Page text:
Black Dawn III – Beaumont Blend, El Salvadoran beans and Peruvian beans
-         The aroma was of bitter coffee, with a more pronounced chocolate flavor than BD II yet still resisting any bitterness in the flavor.
Black Dawn III – El Salvadoran beans only
-         This beer was more stout than coffee but exceptionally good and drinkable.
Black Dawn III – Peruvian beans only
-         Initially this had the most pronounced coffee aroma (which faded as it warmed) but strangely, the weakest coffee flavor. While providing excellent mouthfeel, the coffee flavor that there was carried the most bitterness of the four.

In my book, all four were solid, drinkable coffee beers. As for which one I’d recommend, that depends on how you like your coffee and how you like your beer. If you want more beer than coffee, either the El Salvadoran (if you’re feeling stout-y) or the Peruvian (if you want a smooth, light body). If you want a greater coffee kick to your beer without bitterness the Black Dawn II or the triple blend (if you want more pronounced chocolate) will serve you well. I’d quite happily take any of the four set in front of me.

Saturday, January 14, 2012

4 Goses of the Apuckerlips

I appreciate clever names so when I heard Cascade Brewing Barrel House was having a vertical tasting called “4 Goses of the Apuckerlips” I knew it was something I needed to go to. The tasting consisted of Spring and Winter Goses from 2011 and Autumn and Summer Goses from 2010. I wasn’t able to go the first night it was offered, but thankfully neither was enough other people, and there was still some of each beer left the next day.

From left to right:
Winter – spiced with rose hips, orange peel and cinnamon
Autumn – spiced with cinnamon, nutmeg and orange peel
Summer – spiced with coriander
Spring – spiced with wild chamomile, lemon peel and culinary lavender

Although each was only two ounces, I made my way back and forth through the seasons multiple times and in doing so the story of The Three Bears came to mind. Instead of being too hot or too cold, too soft or too hard I found the Spring to be too floral and the Autumn and Winter to be too spicy. But the Summer, the Summer was just right. The Autumn and Winter both grew on me and improved as they warmed but it was the Summer, a subtly sour wheat beer, that won it for me.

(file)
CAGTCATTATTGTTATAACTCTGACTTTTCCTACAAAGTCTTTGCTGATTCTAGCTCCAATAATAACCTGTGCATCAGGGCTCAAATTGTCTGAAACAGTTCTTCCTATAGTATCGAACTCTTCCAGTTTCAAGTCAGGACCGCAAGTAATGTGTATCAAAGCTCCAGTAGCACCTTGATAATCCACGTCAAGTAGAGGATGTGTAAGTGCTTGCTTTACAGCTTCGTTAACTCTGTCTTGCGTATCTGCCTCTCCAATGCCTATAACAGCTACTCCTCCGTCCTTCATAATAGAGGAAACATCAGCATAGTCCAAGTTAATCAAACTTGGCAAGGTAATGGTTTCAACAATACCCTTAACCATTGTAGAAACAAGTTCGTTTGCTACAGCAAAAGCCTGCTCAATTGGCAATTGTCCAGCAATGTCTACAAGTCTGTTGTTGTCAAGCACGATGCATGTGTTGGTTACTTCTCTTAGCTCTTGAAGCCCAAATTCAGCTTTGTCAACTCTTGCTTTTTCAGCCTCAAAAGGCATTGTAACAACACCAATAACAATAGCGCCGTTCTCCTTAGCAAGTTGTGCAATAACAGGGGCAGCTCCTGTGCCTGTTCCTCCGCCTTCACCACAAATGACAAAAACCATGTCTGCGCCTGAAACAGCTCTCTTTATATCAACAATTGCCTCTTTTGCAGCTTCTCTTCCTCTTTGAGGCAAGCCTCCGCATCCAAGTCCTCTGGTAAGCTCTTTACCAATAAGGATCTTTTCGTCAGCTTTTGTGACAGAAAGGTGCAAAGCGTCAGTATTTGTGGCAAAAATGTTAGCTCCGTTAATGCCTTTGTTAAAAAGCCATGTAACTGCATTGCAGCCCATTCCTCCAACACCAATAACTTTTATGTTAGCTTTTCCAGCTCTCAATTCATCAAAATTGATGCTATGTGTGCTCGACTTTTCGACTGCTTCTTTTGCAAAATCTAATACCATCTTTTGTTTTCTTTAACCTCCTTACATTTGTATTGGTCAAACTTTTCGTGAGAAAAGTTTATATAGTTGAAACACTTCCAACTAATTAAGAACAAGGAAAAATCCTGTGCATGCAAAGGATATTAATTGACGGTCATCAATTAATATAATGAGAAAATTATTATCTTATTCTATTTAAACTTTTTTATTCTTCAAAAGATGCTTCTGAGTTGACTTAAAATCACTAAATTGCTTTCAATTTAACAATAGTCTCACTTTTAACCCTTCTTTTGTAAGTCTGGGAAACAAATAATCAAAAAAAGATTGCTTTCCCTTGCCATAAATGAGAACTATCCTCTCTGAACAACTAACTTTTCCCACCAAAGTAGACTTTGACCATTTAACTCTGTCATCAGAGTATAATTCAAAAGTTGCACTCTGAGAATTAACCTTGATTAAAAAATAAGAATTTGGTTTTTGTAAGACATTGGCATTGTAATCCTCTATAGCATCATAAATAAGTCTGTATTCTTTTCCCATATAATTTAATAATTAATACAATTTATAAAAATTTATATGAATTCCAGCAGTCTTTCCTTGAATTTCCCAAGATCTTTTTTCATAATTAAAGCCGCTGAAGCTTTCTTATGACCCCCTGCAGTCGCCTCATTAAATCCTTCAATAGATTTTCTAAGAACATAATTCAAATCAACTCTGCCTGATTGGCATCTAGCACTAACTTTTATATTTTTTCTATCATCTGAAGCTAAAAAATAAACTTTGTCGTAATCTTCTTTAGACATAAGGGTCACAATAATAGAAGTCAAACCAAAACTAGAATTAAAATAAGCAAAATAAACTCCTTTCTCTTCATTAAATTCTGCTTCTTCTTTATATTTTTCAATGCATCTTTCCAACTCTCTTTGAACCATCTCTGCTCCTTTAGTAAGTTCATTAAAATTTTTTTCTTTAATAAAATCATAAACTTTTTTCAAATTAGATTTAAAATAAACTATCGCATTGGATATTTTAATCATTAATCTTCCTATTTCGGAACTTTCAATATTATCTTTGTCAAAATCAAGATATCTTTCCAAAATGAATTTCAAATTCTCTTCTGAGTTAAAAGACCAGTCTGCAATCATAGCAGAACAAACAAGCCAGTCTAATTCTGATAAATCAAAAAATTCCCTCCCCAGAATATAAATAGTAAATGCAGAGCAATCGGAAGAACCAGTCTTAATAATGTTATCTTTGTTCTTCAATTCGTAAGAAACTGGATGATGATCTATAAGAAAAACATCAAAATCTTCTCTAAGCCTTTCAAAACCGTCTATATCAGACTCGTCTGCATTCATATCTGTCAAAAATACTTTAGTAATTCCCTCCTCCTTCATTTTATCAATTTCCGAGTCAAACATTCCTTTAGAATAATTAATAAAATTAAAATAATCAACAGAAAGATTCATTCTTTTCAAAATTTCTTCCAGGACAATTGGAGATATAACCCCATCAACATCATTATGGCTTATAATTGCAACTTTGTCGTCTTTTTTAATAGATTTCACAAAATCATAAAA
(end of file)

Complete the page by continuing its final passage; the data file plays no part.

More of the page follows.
Did you make it to the tasting? If so, was there one that was just right for you?

Wednesday, January 11, 2012

Hops in my 'Hood

Hops, the ingredient that provides the delicious bitterness in beer, are generally grown intentionally. Commercially grown in large fields, planted on the patios of breweries to provide visual interest (and even shade once they really get established) and by home brewers with enough motivation to provide a nice climbing structure so there will be enough cones to harvest and use. Come harvest time, down come the bines and that’s usually the last we see of them until they become part of a beer.

About that time, harvest time, I happened to realize, after months of walking by the same spot again and again, that there was a patch of “abandoned” hops doing their thing on the street side of a fenced yard and continuing their thing up a nearby utility pole. After that I’d look for them each time I went by, interested to see if anyone would claim/harvest them. One day, when it was clear they were indeed abandoned, I picked a couple, relishing the fresh hop aroma.

Now that it’s winter they’re easier to see, as they’ve gone brown, contrasting with the other weedy vines they’re cohabitating with. And while it’s too bad they never found their way into a brew kettle, it’ll give me something to look for on that corner when spring comes, when they’re still in stealthy, svelte, vine-only mode.

I’ll also be keeping my eye on this patch of what I’ve dubbed “neglected” hops. They can’t really be called “abandoned” since whoever lives in this house must see them from time to time, even though it’s clear they weren’t interested in using them.

Do you have any abandoned or neglected hops hanging out in your area?